The remaining 40% is divvyed up in three buckets. Using publicly-available sources, QS tracks Alumni Outcomes. Here MBA graduates are run against the ranks of 50,000 CEOs, executives, and board members at the world’s top companies (while using schools’ self-reported data to factor in entrepreneurs). Academic Reputation includes a survey of academics who list the programs “they believe are the strongest in their subject area.” In addition, this bucket includes research impact and the percentage of faculty with PhDs (with the latter two constituting a third of the total Academic Reputation weight). Finally, there is Class and Faculty Diversity, a murky mix of metrics that includes both the percentage of female students and faculty members and international students and faculty.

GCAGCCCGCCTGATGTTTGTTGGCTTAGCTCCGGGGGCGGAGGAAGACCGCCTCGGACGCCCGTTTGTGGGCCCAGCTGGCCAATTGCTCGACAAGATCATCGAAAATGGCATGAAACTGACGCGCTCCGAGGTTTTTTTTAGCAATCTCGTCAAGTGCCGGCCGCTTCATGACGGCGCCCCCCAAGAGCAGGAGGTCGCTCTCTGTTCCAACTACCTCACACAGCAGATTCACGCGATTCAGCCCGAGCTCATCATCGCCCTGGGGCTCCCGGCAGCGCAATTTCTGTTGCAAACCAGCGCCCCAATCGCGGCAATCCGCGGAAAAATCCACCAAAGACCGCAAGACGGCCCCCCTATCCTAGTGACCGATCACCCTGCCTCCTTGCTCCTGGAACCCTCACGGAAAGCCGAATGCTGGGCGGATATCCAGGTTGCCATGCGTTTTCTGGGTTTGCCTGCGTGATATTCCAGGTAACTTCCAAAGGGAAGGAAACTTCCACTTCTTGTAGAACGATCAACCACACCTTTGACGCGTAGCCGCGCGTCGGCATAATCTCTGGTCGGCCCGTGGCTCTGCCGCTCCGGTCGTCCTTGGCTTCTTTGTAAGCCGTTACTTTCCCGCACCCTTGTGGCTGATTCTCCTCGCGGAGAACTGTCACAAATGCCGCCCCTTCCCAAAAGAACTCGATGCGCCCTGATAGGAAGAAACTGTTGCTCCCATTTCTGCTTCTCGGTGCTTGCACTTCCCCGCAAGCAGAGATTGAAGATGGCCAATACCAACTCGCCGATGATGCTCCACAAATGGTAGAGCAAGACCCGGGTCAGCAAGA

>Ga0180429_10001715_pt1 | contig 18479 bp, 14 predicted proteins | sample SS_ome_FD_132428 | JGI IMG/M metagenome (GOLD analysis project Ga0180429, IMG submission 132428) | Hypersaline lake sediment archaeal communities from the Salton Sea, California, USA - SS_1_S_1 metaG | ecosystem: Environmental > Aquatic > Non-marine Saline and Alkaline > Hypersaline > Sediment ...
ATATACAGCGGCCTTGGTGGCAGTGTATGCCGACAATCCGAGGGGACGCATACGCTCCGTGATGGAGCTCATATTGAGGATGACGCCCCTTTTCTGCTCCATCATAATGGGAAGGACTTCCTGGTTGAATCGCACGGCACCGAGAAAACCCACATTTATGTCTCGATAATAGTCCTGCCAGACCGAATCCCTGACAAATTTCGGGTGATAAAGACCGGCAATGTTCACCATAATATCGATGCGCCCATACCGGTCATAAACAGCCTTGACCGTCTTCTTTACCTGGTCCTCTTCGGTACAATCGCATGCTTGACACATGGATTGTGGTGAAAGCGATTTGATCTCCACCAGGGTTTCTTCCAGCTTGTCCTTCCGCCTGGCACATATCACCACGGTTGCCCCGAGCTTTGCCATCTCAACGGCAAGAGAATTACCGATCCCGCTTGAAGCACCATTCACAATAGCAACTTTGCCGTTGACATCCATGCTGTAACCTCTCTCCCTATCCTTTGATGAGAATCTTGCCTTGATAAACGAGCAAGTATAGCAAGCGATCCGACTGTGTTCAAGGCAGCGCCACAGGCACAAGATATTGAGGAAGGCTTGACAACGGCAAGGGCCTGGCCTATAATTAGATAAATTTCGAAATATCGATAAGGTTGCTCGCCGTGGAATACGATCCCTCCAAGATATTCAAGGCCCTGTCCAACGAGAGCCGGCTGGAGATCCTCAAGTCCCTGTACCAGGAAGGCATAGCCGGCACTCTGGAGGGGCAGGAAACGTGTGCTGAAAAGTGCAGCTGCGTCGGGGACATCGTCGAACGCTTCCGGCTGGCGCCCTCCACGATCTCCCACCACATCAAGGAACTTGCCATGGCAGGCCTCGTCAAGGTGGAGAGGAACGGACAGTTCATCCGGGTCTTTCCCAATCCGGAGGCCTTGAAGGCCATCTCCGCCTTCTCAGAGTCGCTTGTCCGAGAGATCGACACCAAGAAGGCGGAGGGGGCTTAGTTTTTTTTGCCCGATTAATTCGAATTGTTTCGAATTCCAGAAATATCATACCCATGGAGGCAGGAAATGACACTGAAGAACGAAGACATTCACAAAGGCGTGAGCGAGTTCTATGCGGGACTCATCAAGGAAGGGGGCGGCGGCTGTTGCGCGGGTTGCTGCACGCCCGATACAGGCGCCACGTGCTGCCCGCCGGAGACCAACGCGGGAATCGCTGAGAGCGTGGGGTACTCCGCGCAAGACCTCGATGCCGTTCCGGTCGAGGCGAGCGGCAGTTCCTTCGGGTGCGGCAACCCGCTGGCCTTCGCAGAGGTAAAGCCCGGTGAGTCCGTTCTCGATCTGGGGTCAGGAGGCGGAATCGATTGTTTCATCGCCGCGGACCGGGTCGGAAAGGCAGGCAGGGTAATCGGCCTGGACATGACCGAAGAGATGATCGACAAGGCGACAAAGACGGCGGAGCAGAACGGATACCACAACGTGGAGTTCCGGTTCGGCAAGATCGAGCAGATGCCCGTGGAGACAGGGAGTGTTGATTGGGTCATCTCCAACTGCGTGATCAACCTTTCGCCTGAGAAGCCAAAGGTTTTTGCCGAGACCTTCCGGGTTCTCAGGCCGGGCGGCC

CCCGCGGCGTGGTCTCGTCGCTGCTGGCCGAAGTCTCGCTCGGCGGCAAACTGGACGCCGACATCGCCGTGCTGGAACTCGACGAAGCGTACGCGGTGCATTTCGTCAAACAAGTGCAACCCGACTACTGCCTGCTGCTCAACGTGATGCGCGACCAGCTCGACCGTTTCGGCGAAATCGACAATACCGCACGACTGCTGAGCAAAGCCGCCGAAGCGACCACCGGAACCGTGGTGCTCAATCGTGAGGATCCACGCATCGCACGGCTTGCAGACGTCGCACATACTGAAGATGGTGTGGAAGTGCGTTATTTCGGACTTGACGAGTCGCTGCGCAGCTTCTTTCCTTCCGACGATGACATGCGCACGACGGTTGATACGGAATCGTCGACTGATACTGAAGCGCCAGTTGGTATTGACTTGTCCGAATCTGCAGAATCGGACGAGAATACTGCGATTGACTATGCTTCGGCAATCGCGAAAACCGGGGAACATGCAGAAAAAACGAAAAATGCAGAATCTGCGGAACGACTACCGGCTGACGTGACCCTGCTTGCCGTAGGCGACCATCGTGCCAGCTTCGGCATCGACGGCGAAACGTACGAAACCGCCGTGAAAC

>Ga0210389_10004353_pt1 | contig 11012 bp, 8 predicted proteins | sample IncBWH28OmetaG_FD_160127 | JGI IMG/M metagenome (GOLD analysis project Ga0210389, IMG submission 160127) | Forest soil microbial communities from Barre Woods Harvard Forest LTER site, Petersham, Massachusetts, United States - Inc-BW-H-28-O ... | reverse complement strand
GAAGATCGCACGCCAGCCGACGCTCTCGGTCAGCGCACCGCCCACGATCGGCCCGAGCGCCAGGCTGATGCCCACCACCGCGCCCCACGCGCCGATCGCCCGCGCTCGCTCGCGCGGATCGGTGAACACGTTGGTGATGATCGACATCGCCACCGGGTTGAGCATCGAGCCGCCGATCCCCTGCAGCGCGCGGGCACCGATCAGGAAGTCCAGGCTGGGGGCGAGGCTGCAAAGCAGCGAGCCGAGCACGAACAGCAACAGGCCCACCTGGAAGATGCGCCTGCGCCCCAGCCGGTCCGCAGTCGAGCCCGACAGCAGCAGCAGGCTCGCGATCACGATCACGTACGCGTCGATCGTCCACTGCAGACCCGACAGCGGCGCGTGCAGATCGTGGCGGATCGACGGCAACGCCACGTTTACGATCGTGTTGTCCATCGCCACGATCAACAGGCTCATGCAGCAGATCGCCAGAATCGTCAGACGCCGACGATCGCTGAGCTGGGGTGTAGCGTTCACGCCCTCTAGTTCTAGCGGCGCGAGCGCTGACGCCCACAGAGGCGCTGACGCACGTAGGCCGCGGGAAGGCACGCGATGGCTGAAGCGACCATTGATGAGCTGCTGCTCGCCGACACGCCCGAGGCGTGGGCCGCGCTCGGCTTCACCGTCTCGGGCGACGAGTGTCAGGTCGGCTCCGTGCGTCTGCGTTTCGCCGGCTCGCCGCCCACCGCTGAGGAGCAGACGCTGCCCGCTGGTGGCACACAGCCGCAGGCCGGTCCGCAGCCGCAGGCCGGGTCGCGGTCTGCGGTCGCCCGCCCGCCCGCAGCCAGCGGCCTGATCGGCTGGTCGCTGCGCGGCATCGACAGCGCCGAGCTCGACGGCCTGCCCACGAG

Aerial view from MIT Sloan


What sets Stanford GSB apart in the QS ranking? That starts with Employability, which carries the heaviest 40% weight. In this bucket, Stanford GSB ranked 2nd with a 98.4 score (out of 100). Even more, the GSB was just 0.1 of a point behind MIT Sloan. Stanford GSB also produced the top score in Entrepreneurship and Alumni Outcomes at 99.9 – far above runners-up Harvard Business School (92.9) and London Business School (87.4). In a bit of a surprise, the school finished 11th in Thought Leadership. That ranked behind Bay Area rival UC-Berkeley…not to mention China’s Tsinghua University. More surprising? Stanford GSB placed 51st in ROI and 86th in Diversity – losing a point or more in each category over the previous year.